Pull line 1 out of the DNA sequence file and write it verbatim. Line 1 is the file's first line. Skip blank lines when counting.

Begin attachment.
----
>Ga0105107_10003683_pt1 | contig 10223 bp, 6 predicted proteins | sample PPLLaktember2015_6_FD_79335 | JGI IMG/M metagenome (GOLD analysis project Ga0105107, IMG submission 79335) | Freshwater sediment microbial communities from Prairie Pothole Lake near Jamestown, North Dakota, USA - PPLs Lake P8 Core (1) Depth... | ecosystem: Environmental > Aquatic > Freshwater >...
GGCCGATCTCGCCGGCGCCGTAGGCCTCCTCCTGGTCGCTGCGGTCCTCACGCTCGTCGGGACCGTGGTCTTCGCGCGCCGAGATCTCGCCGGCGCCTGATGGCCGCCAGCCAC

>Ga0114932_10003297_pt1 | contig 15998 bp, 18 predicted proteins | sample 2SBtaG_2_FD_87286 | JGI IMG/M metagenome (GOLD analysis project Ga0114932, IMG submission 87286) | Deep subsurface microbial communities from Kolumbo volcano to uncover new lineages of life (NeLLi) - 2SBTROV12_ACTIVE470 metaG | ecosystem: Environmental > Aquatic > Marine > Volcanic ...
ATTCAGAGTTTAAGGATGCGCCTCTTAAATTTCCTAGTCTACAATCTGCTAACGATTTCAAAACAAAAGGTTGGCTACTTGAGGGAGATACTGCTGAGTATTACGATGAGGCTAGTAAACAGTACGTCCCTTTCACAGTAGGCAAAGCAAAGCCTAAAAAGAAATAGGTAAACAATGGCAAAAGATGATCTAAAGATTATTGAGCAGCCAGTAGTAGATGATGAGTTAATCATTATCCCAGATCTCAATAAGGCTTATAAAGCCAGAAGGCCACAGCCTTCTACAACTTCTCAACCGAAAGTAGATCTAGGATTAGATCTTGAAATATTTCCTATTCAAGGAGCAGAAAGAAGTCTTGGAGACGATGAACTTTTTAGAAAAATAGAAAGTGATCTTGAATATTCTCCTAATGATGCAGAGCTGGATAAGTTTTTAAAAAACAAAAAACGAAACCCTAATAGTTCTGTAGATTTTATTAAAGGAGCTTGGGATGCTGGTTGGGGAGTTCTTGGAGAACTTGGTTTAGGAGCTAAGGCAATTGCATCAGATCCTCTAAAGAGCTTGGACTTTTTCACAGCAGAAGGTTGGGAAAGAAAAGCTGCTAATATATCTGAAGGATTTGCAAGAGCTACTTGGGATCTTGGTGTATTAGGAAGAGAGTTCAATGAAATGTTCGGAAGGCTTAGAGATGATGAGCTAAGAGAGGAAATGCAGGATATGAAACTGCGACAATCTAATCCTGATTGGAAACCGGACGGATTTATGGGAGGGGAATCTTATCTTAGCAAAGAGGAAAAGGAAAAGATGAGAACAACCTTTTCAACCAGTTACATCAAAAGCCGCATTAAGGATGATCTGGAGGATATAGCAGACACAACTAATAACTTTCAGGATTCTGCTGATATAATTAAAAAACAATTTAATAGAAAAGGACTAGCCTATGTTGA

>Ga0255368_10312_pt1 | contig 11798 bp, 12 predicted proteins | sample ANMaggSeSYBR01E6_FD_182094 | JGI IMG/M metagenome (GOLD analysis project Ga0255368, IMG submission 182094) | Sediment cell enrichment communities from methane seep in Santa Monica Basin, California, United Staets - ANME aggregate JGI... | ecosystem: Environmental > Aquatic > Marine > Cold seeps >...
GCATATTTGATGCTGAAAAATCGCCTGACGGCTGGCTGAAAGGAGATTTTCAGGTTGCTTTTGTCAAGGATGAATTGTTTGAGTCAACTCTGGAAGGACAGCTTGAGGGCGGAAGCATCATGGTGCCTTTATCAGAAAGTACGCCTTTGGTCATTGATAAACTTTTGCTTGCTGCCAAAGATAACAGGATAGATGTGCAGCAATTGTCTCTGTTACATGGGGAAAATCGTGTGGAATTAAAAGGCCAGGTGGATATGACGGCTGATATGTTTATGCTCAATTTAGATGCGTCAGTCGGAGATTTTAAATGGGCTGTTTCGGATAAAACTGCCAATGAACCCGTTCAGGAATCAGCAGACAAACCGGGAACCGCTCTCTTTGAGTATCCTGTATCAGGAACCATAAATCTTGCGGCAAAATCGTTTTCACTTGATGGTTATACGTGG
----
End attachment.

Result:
>Ga0105107_10003683_pt1 | contig 10223 bp, 6 predicted proteins | sample PPLLaktember2015_6_FD_79335 | JGI IMG/M metagenome (GOLD analysis project Ga0105107, IMG submission 79335) | Freshwater sediment microbial communities from Prairie Pothole Lake near Jamestown, North Dakota, USA - PPLs Lake P8 Core (1) Depth... | ecosystem: Environmental > Aquatic > Freshwater >...